Shaping Power also features a finely rendered bowstand that served as a powerful receptacle of royal authority, a virtuoso investiture bowl called kiteya and supported by two figures, and an ethereal water-pipe graced by a serene female figure. Several works on display are by identifiable master hands. These include a kneeling bowl-bearing female figure by the celebrated artist known as the Buli Master, whose honorific name Ngongo ya Chintu means Father of Sculpted Things and whose workshop was the first identified in Africa by art historians. Two jewel-like headrests by the so-called Master of the Cascade Headdress are also on view, and were used as wooden pillows by high-ranking persons to protect elaborate hairstyles for which the Luba were celebrated. A memory board, or lukasa, on loan from a private collection, is made from wood and covered with beads. The Luba describe memory as a string of beads documenting events, people, and places. This device is a library of Luba historical knowledge, encoding memories of the past to retell in the present. The colors and configurations of its beads prompt recitations of Luba royal precepts by court historians called men of memory.
To complement these historical Luba works, a contemporary installation entitled Congo: Shadow of the Shadow (2005) by Aimé Mpane has been borrowed from the Smithsonian Institutions National Museum of African Art. A male figure formed from 4,652 matchsticks expresses the paradoxes of human fragility and strength as light plays against shadow, substance against ethereality. There results a gripping commentary on how power was re-shaped during and since the years of Belgian colonial rule in the Congo.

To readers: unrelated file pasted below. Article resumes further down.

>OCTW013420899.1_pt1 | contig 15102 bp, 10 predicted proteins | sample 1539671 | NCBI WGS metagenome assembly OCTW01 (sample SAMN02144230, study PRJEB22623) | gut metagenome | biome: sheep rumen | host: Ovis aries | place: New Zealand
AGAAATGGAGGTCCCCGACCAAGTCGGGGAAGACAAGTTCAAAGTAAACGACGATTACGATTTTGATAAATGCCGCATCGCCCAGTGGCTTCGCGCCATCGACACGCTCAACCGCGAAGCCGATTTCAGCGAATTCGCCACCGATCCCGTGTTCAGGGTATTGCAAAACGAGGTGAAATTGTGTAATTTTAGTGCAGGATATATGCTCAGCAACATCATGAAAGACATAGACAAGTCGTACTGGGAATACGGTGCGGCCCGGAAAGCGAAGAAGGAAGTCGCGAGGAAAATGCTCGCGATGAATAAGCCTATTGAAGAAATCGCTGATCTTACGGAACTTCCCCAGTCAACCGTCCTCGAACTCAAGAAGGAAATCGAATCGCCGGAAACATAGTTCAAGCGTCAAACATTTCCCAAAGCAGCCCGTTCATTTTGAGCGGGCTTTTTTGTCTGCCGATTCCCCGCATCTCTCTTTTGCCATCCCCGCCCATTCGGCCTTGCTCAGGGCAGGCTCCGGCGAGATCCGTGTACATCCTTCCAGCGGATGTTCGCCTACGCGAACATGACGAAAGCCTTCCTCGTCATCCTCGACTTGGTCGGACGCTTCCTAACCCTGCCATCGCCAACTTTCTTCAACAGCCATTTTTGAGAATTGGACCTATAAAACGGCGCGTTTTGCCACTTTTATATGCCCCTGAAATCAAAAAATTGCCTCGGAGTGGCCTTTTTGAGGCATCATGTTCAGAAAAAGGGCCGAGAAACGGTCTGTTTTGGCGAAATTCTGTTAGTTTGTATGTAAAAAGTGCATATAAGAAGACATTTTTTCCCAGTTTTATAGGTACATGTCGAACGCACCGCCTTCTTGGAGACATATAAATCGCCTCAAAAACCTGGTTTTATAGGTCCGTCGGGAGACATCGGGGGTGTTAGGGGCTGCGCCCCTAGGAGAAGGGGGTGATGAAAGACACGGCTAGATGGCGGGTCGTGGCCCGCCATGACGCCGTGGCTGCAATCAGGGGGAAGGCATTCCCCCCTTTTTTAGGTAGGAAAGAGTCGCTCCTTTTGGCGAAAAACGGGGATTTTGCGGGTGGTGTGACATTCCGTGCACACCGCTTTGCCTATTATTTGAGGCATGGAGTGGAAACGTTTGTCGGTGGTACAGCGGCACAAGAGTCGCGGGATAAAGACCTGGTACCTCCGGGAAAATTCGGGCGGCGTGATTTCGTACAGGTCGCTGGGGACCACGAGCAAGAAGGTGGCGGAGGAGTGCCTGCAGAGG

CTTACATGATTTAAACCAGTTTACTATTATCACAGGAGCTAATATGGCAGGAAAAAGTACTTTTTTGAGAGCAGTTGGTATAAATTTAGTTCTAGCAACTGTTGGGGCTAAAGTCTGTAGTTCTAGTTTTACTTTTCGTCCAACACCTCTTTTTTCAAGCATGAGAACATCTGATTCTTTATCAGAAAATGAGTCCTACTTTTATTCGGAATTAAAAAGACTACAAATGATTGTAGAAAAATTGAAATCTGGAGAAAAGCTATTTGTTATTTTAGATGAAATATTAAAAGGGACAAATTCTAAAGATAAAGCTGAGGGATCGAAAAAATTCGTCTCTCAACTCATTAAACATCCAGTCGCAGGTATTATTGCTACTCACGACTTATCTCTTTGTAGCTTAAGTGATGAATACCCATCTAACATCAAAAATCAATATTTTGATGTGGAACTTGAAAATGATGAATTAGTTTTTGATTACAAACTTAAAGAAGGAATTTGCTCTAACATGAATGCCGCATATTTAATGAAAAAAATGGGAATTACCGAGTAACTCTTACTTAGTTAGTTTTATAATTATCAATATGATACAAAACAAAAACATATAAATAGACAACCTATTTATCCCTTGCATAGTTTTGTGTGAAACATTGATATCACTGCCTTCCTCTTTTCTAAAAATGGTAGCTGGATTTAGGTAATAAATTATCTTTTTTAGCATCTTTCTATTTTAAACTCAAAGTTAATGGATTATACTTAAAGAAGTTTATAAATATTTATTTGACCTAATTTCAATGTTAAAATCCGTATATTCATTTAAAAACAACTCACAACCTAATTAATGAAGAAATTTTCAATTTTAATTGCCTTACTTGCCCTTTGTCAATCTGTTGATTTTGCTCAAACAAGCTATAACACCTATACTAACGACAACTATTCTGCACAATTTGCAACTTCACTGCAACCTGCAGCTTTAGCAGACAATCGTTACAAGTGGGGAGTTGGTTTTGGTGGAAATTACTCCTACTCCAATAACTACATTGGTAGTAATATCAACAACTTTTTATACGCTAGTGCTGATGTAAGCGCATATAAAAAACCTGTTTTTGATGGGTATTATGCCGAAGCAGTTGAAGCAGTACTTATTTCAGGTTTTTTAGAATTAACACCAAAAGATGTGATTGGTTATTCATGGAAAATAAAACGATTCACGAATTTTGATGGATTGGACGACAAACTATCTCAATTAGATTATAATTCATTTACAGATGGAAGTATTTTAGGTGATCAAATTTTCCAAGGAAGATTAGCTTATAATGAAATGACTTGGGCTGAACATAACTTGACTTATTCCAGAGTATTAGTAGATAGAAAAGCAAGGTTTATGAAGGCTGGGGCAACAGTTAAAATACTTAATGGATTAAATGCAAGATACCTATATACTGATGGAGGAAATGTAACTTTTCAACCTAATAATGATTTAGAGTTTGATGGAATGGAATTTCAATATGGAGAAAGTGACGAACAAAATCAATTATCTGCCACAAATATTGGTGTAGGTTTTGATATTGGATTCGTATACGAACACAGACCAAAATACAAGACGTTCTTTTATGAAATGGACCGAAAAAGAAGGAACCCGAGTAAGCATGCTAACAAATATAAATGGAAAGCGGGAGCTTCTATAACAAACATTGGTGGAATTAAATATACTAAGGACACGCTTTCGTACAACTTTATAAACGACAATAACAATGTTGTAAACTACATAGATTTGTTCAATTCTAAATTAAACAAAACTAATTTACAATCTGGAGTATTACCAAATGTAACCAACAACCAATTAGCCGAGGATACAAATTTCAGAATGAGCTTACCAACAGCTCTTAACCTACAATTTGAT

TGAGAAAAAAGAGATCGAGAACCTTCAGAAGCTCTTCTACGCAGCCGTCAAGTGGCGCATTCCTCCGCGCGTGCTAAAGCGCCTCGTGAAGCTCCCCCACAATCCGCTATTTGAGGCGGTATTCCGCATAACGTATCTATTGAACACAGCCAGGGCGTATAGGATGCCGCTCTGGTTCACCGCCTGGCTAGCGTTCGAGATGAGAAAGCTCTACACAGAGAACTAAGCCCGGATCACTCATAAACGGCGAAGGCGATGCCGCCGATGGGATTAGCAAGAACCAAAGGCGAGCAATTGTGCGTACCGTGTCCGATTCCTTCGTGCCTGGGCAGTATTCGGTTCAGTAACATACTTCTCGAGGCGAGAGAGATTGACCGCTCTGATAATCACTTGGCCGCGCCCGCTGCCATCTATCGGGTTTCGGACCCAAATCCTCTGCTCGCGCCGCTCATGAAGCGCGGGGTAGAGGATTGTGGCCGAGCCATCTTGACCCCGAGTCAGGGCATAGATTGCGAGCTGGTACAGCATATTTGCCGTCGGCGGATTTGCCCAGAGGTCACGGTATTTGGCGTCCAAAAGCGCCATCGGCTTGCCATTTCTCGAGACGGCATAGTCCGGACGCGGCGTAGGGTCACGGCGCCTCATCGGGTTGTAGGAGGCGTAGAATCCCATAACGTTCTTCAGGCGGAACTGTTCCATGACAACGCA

Shaping Power is presented in LACMAs newly renovated African gallery in the museums Hammer Building. The dedicated space is next to the Egyptian gallery, fostering understanding of the relationships between sub-Saharan Africa and ancient Egypt as part of the shared continent of Africa.
African Art at LACMA
LACMAs growing collection contains approximately 200 works, including masks, figures, textiles, furniture, and body adornments from across the continent. The African art gallery will feature rotating temporary displays for the first years of its existence representing the dynamic spectrum of African artistic production from historical to contemporary arts. Works of art from the permanent collection will be featured in forthcoming installations, as will African textiles from LACMAs Department of Costume and Textiles. The museum also has the beginnings of a collection of important contemporary arts of Africa, including works by El Anatsui, William Kentridge, Julie Mehretu, Zwelethu Mthethwa, and Magdalene Odundo.